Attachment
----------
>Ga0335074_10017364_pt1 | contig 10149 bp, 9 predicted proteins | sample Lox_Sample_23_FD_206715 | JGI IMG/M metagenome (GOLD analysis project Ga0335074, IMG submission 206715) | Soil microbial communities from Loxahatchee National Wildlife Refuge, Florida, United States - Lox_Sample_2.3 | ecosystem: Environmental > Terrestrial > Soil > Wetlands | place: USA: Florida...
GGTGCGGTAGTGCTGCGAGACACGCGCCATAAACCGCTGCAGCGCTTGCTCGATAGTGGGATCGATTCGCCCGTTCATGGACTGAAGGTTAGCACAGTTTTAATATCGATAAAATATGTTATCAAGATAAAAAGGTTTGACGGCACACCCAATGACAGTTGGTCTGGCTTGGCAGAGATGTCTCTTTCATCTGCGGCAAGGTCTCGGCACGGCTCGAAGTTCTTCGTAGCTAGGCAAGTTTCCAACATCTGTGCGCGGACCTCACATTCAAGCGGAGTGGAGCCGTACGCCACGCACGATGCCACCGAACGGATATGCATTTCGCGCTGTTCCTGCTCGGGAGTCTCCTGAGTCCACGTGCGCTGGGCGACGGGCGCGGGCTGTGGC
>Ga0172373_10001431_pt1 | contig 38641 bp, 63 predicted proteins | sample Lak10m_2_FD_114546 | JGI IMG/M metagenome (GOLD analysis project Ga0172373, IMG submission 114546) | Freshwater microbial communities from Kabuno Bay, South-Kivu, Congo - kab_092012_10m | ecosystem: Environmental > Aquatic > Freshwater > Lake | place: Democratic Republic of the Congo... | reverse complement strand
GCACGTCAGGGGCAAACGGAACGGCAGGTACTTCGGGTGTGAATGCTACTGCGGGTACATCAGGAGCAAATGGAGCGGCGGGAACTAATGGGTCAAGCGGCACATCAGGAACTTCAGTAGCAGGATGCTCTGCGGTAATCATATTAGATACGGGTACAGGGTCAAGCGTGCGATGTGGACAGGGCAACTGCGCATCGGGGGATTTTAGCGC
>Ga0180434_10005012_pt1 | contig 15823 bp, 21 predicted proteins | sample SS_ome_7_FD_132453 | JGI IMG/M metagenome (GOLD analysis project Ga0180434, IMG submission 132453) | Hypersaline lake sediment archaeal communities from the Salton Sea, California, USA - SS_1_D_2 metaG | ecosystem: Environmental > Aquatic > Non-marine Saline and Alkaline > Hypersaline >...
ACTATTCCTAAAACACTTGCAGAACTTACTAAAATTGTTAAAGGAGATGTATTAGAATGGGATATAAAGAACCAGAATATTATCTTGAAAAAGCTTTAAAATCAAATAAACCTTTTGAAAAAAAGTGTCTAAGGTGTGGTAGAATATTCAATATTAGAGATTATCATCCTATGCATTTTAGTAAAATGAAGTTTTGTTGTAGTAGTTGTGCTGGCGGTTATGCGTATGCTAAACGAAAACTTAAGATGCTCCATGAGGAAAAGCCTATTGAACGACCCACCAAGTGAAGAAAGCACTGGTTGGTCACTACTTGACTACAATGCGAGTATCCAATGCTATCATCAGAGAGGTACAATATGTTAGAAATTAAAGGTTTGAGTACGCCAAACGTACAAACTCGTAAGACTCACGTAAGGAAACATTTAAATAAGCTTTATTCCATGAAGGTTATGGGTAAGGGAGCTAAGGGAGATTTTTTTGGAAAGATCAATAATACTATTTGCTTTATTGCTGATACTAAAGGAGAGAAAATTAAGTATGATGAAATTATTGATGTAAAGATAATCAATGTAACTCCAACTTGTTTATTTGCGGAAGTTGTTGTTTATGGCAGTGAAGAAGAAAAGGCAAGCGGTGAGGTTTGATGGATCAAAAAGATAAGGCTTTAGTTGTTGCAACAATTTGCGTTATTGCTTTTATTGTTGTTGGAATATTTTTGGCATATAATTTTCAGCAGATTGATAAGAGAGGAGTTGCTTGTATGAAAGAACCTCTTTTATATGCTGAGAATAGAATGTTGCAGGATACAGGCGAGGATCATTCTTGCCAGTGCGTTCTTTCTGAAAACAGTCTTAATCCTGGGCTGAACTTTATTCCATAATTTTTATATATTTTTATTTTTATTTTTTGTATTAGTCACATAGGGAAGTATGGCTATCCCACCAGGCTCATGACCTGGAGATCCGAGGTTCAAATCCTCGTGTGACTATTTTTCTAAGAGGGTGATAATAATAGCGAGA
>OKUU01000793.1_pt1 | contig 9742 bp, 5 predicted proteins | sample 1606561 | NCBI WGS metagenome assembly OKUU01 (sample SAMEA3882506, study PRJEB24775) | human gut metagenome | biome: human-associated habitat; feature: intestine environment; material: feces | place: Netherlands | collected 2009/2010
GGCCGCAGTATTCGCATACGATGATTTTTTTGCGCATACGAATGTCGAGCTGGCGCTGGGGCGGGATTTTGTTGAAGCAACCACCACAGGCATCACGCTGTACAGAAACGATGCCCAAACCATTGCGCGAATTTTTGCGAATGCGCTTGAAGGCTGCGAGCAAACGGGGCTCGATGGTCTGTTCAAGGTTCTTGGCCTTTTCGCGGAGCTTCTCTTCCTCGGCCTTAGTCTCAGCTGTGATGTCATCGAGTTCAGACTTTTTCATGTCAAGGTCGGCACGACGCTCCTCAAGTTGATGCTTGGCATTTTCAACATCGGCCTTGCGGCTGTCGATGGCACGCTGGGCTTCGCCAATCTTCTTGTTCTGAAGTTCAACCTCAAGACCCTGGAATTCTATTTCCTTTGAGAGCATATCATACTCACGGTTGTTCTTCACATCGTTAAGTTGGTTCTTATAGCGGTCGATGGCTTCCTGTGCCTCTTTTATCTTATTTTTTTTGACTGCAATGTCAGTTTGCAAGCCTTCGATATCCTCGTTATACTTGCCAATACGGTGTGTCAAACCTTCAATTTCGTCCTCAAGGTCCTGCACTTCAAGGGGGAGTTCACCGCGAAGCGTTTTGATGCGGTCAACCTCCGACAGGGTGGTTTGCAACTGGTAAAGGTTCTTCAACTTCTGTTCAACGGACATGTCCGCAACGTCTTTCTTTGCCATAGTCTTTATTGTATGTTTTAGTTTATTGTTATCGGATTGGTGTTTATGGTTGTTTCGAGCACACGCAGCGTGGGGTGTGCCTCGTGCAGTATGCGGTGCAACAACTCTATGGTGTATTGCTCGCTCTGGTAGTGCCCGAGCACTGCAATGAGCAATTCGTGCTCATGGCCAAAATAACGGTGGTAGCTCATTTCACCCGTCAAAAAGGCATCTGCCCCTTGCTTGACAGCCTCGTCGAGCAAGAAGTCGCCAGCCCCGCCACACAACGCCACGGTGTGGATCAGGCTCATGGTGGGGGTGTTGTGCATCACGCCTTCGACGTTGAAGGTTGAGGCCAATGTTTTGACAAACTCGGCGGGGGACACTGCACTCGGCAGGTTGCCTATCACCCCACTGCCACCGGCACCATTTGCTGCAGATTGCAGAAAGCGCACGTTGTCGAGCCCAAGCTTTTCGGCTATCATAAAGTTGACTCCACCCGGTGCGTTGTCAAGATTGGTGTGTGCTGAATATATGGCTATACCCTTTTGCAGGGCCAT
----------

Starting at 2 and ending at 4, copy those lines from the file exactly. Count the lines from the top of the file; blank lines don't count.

GGTGCGGTAGTGCTGCGAGACACGCGCCATAAACCGCTGCAGCGCTTGCTCGATAGTGGGATCGATTCGCCCGTTCATGGACTGAAGGTTAGCACAGTTTTAATATCGATAAAATATGTTATCAAGATAAAAAGGTTTGACGGCACACCCAATGACAGTTGGTCTGGCTTGGCAGAGATGTCTCTTTCATCTGCGGCAAGGTCTCGGCACGGCTCGAAGTTCTTCGTAGCTAGGCAAGTTTCCAACATCTGTGCGCGGACCTCACATTCAAGCGGAGTGGAGCCGTACGCCACGCACGATGCCACCGAACGGATATGCATTTCGCGCTGTTCCTGCTCGGGAGTCTCCTGAGTCCACGTGCGCTGGGCGACGGGCGCGGGCTGTGGC
>Ga0172373_10001431_pt1 | contig 38641 bp, 63 predicted proteins | sample Lak10m_2_FD_114546 | JGI IMG/M metagenome (GOLD analysis project Ga0172373, IMG submission 114546) | Freshwater microbial communities from Kabuno Bay, South-Kivu, Congo - kab_092012_10m | ecosystem: Environmental > Aquatic > Freshwater > Lake | place: Democratic Republic of the Congo... | reverse complement strand
GCACGTCAGGGGCAAACGGAACGGCAGGTACTTCGGGTGTGAATGCTACTGCGGGTACATCAGGAGCAAATGGAGCGGCGGGAACTAATGGGTCAAGCGGCACATCAGGAACTTCAGTAGCAGGATGCTCTGCGGTAATCATATTAGATACGGGTACAGGGTCAAGCGTGCGATGTGGACAGGGCAACTGCGCATCGGGGGATTTTAGCGC